Even when mobile carriers make a promise, they still can’t be trusted. In 2018, the FCC examined the actions of California company, LocationSmart, that identifies the locations of phones connected with AT&T, Sprint, T-Mobile, and Verizon. Following a security problem that leaked cell phone users’ real-time location, some carriers vowed to stop selling location data to third-party data brokers.
Senator Ron Wyden (D-Ore.) wrote to carriers identifying potential abuse of private customer data. In a letter to AT&T in May 2018, Senator Wyden wrote that, “Securus Technologies, a major provider of correctional-facility telephone services, purchases real-time information from major wireless carriers and provides information, via a self-serve web portal, to the government for nothing more than the legal equivalent of a pinky promise.” He continued that Securus confirmed that “its web portal enables surveillance of customers of every major U.S. wireless carrier.”
In addition to the issue of unchecked government surveillance, selling customer data creates an opportunity for rampant abuse and potential safety breaches. However, giant corporations have their eye on profit rather than their customers’ safety. After attention from both Senator Wyden and the FCC, all four wireless carriers agreed to stop selling their customers’ location data to third-party data brokers. Unfortunately, the carriers did not follow through on their promise. According to Ars Technica, a recent report by Motherboard asserts that “T-Mobile, Sprint, and AT&T are [still] selling access to their customers’ location data and that data is ending up in the hands of bounty hunters and others not authorized to possess it, letting them track most phones in the country.” It is unclear if Verizon is still selling their data.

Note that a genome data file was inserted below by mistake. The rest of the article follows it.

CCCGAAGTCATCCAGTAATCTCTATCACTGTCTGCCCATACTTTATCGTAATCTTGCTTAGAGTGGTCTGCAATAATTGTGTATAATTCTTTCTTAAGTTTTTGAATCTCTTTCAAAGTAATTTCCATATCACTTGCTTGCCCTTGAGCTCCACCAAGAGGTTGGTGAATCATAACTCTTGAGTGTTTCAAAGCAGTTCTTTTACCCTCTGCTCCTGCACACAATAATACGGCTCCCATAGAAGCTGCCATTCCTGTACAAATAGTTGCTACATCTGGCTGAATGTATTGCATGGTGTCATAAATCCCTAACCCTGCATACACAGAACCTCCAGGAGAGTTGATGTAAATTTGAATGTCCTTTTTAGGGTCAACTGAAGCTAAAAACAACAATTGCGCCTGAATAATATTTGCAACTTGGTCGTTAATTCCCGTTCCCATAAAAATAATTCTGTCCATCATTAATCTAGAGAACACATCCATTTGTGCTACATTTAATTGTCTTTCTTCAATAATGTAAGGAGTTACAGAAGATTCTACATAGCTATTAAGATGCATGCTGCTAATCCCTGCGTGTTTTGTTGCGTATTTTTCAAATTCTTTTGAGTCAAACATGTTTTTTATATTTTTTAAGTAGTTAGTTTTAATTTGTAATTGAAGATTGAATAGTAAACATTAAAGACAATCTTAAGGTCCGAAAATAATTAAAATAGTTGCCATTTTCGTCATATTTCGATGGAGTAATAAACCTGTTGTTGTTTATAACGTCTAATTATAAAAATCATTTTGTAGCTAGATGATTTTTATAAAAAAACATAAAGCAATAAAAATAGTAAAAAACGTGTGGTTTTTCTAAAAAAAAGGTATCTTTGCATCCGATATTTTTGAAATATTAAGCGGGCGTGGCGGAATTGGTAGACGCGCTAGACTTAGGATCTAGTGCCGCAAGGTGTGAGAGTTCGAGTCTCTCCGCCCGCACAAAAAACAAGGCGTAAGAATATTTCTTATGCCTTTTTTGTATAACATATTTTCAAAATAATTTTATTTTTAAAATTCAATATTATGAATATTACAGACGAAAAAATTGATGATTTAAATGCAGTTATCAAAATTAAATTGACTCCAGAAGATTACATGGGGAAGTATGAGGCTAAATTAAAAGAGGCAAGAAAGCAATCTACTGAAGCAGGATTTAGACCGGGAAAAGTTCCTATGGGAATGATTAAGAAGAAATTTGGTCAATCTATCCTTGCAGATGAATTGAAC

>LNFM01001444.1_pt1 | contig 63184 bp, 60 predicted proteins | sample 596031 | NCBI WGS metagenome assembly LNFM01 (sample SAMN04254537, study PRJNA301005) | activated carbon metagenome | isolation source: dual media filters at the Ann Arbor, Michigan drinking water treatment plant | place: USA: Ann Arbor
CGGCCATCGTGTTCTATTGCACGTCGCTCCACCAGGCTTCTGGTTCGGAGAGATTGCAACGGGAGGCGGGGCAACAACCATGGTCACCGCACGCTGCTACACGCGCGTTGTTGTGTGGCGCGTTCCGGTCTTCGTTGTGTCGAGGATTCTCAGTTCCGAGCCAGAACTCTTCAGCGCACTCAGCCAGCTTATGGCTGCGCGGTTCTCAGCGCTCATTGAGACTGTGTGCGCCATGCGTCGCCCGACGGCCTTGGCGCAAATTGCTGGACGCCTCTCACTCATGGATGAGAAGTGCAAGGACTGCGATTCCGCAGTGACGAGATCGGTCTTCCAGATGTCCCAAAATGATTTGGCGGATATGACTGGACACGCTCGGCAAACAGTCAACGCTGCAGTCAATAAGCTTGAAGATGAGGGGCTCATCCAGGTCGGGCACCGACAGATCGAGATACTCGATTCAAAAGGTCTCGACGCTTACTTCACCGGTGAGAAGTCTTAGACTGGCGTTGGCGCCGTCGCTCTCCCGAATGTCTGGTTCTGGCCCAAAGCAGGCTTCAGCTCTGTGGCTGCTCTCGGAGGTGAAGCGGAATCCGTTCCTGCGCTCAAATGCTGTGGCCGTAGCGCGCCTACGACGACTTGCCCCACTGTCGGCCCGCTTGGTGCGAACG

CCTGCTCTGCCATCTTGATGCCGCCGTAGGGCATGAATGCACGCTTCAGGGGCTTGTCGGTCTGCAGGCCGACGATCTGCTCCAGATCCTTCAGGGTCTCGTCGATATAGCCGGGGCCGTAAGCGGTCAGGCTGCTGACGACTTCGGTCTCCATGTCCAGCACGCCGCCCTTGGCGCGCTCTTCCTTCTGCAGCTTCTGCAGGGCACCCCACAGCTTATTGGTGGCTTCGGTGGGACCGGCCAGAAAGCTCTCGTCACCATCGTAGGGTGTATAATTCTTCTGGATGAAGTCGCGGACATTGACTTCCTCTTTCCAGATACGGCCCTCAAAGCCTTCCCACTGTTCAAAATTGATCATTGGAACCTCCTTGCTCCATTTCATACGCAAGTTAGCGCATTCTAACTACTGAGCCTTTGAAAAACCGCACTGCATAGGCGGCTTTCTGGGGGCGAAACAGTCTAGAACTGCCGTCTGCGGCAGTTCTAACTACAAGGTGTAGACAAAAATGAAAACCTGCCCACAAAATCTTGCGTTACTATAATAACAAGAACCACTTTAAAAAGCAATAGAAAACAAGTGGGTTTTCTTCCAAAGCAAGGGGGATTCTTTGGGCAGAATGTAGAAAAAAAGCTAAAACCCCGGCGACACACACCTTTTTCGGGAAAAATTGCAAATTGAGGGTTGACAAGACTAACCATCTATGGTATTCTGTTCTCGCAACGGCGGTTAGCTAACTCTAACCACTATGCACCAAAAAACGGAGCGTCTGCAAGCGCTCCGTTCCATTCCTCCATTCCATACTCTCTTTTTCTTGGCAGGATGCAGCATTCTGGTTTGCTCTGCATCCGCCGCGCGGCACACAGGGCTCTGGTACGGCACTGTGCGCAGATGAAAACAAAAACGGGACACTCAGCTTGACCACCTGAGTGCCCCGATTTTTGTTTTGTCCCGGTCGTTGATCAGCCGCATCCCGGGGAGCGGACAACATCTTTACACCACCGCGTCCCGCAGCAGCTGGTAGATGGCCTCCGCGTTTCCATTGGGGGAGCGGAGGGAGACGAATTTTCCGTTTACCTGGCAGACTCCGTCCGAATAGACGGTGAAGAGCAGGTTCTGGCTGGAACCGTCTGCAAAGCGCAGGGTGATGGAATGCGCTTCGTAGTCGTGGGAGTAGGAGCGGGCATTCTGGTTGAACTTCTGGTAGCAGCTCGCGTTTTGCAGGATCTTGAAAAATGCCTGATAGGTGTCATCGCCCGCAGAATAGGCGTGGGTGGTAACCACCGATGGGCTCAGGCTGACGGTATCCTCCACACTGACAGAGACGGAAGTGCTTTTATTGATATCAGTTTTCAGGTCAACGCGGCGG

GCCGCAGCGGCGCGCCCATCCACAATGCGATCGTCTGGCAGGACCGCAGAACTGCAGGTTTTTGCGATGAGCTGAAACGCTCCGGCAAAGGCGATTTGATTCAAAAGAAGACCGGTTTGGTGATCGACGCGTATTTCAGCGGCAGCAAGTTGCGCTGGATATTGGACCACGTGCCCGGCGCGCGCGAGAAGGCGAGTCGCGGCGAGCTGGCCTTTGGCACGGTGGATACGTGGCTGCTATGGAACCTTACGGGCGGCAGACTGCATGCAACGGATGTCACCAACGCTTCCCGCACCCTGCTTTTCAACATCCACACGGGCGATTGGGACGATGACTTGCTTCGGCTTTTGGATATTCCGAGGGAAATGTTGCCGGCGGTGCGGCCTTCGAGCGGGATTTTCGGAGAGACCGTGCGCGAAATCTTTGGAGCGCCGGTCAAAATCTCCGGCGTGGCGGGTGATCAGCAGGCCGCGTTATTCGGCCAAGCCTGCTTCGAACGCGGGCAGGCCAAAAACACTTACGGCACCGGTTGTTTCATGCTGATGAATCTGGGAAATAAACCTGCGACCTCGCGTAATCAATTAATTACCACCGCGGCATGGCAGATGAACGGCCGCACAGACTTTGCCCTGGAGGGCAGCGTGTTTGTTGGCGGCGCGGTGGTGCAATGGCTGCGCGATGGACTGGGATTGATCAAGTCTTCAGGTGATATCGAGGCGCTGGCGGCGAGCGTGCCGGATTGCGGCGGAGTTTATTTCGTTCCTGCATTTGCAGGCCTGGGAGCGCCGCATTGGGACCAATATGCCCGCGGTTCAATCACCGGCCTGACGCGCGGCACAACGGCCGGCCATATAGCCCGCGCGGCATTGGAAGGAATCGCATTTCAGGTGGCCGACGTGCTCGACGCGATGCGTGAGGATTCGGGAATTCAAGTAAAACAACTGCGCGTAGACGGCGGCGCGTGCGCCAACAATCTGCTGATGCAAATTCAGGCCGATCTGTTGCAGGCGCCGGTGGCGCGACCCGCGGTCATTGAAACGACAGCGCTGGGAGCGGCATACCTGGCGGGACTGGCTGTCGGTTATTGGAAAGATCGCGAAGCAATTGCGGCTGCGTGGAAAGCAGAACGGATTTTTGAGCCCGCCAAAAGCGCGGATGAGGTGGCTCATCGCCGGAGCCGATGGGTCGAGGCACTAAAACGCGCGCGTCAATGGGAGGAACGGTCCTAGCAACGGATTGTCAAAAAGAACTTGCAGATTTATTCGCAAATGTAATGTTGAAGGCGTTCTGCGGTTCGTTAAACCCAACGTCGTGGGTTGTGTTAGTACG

Senator Wyden sees the issue clearly. He wrote on Twitter that “Major carriers pledged to end these practices, but it appears to have been more empty promises to consumers.”
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